The private equity owners of the burger chain Byron are preparing to place the company into administration in the hope of attracting a bidder to buy parts of the business in a so-called pre-pack administration.
Byron, which is majority-owned by Three Hills Capital Partners, filed a notice of intention on Monday to formally appoint administrators, first reported by Sky News.
A source close to efforts to sell the company said this was done to protect the business from creditors and allow potential bidders to select the parts of Byron they may want to buy.
The accountancy firm KPMG has been trying to sell Byron since early May but has attracted no bids to buy the 51-restaurant chain as a going concern. However, the source said three parties had expressed interest in buying parts of the business – such as the brand name and a small number of restaurant sites.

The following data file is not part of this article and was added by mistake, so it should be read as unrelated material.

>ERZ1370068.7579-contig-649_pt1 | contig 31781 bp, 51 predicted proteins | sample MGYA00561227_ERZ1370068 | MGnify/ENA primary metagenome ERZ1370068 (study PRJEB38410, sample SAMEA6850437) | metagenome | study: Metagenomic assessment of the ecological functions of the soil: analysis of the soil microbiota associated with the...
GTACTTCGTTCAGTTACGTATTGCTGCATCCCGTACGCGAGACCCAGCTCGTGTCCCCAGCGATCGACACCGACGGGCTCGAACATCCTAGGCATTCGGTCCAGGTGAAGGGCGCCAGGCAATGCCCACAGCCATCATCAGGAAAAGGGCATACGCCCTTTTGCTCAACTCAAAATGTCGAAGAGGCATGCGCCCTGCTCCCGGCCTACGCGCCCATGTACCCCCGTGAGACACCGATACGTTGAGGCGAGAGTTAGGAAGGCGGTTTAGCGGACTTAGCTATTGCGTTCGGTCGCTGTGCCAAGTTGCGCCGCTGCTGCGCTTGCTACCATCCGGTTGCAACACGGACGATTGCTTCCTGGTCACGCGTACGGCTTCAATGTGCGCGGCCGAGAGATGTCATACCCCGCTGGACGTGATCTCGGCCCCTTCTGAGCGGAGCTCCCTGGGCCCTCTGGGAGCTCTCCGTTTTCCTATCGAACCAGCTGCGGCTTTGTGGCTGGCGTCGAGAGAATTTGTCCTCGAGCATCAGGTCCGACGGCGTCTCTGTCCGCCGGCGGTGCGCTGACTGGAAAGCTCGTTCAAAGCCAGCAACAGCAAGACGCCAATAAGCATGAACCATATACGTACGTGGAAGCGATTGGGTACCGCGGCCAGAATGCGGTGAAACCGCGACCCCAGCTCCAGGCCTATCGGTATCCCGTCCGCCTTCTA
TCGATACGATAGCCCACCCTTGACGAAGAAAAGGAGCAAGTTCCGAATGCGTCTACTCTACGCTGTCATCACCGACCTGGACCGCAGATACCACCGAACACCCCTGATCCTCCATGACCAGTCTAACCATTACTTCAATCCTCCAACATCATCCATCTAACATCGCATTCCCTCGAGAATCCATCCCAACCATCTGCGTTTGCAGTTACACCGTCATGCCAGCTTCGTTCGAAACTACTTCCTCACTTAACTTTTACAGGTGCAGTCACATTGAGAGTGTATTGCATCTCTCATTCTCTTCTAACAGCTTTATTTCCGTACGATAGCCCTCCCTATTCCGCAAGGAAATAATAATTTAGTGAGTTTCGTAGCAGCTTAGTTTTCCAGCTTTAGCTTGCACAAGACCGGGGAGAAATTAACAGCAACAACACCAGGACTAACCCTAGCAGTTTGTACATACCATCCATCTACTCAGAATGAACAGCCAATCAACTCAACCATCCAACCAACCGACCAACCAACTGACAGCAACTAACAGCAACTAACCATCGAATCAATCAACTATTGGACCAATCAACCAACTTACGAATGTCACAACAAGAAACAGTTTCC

Byron, Three Hills and KPMG declined to comment.
Byron, which was founded by Tom Byng in 2007, employs about 1,200 people, the majority of whom have been furloughed under the coronavirus job retention scheme. Many of those employed are unlikely to be kept on following the administration.
The chain and its owners are said to be confident a pre-pack sale can be arranged before mid-July, when it hopes to start reopening restaurants that have been closed because of the coronavirus pandemic.
It is unclear how many Byron restaurants were profitable before the virus struck, or how many would likely remain following administration. Last year the company recorded a turnover of £70.9m, with a gross profit of £31.6m.
Earlier this month the Restaurant Group, which owns Frankie & Benny’s and Garfunkel’s, said it would close up to 120 restaurants, with almost 3,000 jobs losses.
The Casual Dining Group, which owns Cafe Rouge and Bella Italia, warned last month it may have to call in administrators. The group is in talks with a number of potential buyers.
Read the original article at The Guardian